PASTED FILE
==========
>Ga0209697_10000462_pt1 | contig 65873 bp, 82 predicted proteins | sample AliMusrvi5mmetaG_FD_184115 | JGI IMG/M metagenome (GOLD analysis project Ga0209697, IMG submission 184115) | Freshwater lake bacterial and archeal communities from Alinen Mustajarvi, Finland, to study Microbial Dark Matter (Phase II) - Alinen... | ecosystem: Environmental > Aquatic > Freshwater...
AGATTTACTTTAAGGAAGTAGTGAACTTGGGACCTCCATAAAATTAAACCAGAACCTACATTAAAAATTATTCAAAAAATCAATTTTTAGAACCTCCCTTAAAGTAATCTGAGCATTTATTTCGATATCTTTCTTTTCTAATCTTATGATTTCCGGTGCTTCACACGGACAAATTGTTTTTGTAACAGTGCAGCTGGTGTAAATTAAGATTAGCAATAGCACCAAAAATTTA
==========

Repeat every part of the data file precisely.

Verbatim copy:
>Ga0209697_10000462_pt1 | contig 65873 bp, 82 predicted proteins | sample AliMusrvi5mmetaG_FD_184115 | JGI IMG/M metagenome (GOLD analysis project Ga0209697, IMG submission 184115) | Freshwater lake bacterial and archeal communities from Alinen Mustajarvi, Finland, to study Microbial Dark Matter (Phase II) - Alinen... | ecosystem: Environmental > Aquatic > Freshwater...
AGATTTACTTTAAGGAAGTAGTGAACTTGGGACCTCCATAAAATTAAACCAGAACCTACATTAAAAATTATTCAAAAAATCAATTTTTAGAACCTCCCTTAAAGTAATCTGAGCATTTATTTCGATATCTTTCTTTTCTAATCTTATGATTTCCGGTGCTTCACACGGACAAATTGTTTTTGTAACAGTGCAGCTGGTGTAAATTAAGATTAGCAATAGCACCAAAAATTTA